Koko Carpenter sat perfectly still, watching carefully as a stranger painted a tiny lady bug on her dainty hand.
The four-year-old little girl was remarkably calm amidst the swirl of activity all around her as the annual Monarch Festival was held at Eagle Marsh on September 9.
Hosted by the Little River Wetlands Project (LRWP), and held inside the cavernous, red barn at Eagle Marsh – thanks to the day’s rainy, cloudy skies and cool temperatures — this year’s event attracted hundreds of folks hoping to find out a little bit more about the iconic butterfly, and perhaps even see some fluttering examples of its kind.
LRWP Chair, Betsy Yankowiak, said the fair typically attracts 1,000 to 1,500 people. On this cool, cloudy day, however, she was just hoping for more than 500 people to attend.
Dozens of tables were set up for visitors, each staffed by a different group presenting their information or selling their wares during the festival.
The Fort Wayne Children’s Zoo table offered a simulation of what pollen looks like when it sticks to a butterfly’s legs. Using pipe cleaners and corn meal and flour, kids could recreate the way pollen grips onto a butterfly’s extremities as it flits from flower to flower.
The Purdue Master Gardeners table offered free milkweed seed and milkweed seed bombs to help people grow the monarch’s favorite plant. “All we need to do is plant milkweed,” Yankowiak stressed. “If we do that; the monarchs WILL find it.”
At the honey table, the beekeeper was selling varying sizes of their honey in jars and smaller amounts in plastic straws filled with its sweet nectar.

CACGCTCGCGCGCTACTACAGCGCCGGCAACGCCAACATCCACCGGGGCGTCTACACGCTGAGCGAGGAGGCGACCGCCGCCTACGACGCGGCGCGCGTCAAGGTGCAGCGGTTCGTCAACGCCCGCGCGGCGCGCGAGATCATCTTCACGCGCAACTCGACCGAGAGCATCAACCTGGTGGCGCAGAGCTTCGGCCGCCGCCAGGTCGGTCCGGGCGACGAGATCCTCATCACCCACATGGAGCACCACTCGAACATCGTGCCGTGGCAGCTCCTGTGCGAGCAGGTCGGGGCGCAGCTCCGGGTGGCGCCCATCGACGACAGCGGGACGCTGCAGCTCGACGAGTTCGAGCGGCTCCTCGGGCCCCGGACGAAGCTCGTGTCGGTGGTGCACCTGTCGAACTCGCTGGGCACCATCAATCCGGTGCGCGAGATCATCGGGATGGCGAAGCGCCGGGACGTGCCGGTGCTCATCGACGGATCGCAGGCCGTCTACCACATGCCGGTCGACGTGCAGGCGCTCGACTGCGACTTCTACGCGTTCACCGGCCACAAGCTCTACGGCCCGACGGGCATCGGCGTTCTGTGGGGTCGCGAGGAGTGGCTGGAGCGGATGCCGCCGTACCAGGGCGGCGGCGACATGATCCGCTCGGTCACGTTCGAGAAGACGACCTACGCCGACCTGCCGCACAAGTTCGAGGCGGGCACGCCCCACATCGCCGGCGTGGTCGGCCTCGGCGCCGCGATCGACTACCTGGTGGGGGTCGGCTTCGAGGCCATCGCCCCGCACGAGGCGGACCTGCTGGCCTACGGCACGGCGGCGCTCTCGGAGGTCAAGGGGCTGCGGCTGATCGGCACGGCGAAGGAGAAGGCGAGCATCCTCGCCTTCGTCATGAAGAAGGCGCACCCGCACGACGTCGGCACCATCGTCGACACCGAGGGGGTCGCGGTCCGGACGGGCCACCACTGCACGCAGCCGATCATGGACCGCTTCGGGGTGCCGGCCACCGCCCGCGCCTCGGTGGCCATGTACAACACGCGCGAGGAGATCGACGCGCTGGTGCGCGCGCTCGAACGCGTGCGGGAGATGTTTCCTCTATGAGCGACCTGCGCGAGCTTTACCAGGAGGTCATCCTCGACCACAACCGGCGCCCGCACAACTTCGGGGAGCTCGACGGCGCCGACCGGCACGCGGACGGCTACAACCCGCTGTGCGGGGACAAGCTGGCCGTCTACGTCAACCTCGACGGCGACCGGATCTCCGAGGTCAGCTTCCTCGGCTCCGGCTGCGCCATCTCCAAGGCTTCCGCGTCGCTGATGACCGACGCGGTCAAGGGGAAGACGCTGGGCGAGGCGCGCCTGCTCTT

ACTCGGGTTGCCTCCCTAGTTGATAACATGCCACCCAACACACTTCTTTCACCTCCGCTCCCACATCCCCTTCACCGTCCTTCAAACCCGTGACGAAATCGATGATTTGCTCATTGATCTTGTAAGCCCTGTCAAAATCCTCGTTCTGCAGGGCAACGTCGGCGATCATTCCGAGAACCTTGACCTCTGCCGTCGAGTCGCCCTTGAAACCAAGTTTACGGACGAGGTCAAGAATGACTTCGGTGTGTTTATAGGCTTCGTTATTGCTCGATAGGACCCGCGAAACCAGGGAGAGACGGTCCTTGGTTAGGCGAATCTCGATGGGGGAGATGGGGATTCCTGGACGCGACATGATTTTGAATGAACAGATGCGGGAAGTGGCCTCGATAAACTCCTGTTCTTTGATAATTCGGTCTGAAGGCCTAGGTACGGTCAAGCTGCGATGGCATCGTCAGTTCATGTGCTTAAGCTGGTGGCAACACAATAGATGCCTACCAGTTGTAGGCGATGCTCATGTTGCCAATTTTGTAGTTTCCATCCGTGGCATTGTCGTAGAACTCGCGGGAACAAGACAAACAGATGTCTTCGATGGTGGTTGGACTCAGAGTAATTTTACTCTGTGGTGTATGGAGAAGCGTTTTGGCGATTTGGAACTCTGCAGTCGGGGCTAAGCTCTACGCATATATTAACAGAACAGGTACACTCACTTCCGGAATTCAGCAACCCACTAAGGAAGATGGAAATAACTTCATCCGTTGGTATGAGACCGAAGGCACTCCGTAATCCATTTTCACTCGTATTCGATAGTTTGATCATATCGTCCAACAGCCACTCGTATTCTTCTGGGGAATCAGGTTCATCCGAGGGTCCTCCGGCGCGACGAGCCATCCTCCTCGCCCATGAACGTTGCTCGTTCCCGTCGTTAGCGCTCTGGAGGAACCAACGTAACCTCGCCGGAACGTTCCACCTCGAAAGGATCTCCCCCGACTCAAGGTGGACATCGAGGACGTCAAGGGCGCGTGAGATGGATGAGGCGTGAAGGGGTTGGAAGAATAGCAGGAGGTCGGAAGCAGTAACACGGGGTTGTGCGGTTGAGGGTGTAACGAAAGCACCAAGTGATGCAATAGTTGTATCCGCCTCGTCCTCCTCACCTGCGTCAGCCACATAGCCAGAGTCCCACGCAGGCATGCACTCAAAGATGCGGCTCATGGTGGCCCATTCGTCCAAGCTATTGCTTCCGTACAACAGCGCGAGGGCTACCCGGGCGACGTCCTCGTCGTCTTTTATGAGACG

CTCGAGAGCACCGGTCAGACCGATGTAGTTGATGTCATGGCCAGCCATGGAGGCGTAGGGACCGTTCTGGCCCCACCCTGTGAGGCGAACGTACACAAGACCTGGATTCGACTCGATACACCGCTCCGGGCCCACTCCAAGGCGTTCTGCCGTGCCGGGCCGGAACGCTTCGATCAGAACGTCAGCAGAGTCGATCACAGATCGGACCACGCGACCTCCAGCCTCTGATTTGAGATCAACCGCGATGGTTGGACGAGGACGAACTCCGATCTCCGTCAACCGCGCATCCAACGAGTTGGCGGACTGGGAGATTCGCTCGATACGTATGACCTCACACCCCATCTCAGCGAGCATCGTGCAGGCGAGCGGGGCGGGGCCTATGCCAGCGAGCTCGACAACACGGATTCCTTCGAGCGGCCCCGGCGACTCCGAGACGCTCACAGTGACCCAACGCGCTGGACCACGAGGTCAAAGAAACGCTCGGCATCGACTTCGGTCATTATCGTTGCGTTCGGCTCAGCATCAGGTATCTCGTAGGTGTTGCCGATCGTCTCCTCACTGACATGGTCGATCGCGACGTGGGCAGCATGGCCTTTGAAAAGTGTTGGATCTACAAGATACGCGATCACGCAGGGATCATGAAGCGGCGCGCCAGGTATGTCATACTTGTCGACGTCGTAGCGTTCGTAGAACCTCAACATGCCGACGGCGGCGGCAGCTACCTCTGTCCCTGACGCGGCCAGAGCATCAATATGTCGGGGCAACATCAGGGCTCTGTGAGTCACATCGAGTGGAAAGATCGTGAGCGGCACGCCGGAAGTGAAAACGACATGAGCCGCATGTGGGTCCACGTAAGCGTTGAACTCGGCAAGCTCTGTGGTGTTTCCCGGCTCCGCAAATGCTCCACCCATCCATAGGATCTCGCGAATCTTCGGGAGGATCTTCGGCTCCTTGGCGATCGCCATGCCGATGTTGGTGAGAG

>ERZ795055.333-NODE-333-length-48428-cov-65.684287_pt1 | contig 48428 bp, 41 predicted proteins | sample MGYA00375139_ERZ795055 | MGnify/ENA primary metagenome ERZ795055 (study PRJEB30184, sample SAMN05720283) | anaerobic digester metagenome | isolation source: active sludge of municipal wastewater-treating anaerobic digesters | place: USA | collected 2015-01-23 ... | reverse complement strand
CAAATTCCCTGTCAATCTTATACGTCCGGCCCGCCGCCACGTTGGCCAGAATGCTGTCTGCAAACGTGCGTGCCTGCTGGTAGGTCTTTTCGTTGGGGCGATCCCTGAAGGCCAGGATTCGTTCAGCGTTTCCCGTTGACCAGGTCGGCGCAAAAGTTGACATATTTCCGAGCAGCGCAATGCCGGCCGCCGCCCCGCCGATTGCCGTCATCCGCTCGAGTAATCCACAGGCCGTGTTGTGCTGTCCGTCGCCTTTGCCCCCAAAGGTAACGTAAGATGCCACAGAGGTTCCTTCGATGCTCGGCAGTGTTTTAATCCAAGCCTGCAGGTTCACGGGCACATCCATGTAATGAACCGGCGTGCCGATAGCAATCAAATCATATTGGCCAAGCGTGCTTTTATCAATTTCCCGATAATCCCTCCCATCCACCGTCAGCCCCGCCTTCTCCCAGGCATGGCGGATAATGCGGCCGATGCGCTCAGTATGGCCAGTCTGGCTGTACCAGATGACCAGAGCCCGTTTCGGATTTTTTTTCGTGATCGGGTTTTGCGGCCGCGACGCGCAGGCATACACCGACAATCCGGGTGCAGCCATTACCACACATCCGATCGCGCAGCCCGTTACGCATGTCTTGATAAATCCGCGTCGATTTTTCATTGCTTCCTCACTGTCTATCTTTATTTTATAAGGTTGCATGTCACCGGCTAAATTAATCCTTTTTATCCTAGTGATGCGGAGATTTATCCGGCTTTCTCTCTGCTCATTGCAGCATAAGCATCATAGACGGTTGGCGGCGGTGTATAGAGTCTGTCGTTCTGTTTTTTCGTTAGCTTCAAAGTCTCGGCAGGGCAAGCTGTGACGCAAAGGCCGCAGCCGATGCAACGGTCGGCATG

The Little River Wetlands Project table was offering booklets and brochures, as well as hats, shirts and stuffed animals emblazoned with the LRWP logo.
One station even offered homemade guacamole, salsa and hot sauces for the hungry crowd to sample, as well.
Several glass aquariums held dozens of monarch caterpillars and eggs, happily munching away on milkweed leaves.
And, of course, several other tables featured mesh cages filled with the beautiful adult orange and black-winged butterflies.
Unique in nature, monarchs are the only butterfly known to make a two-way migration, as most birds do. When the weather begins to turn cooler in the northern hemisphere, the butterflies begin to head south, with most eventually wintering in the mountains of Mexico. And because, according to Yankowiak, most monarchs don’t weigh much more than a dead leaf, the insects must use a combination of air currents and thermal drafts to make their journey.
Some travel all the way from Canada to Mexico, then back in the summer, a total of more than 3,000 miles.
Unfortunately, development has erased much of the land and the plants the monarchs need to survive, thrive, reproduce, and migrate.
“Since 1990, the monarch population has declined by 90%. The U.S. landscape has changed so drastically,” Yankowiak said. “A lot of the natural milkweed has been removed; and the little places that used to have the milkweed have disappeared.”
Yaro Carpenter, Koko’s mother who was keeping a close eye as her daughter got her hand painted by Camille Krouse near the barn’s rear entrance, said while it was she and her daughter’s first time at the annual event, they were happy they came.
“Every table has some kind of a great activity or something we wanted to buy,” Carpenter said. “It’s really been a lot of fun.”
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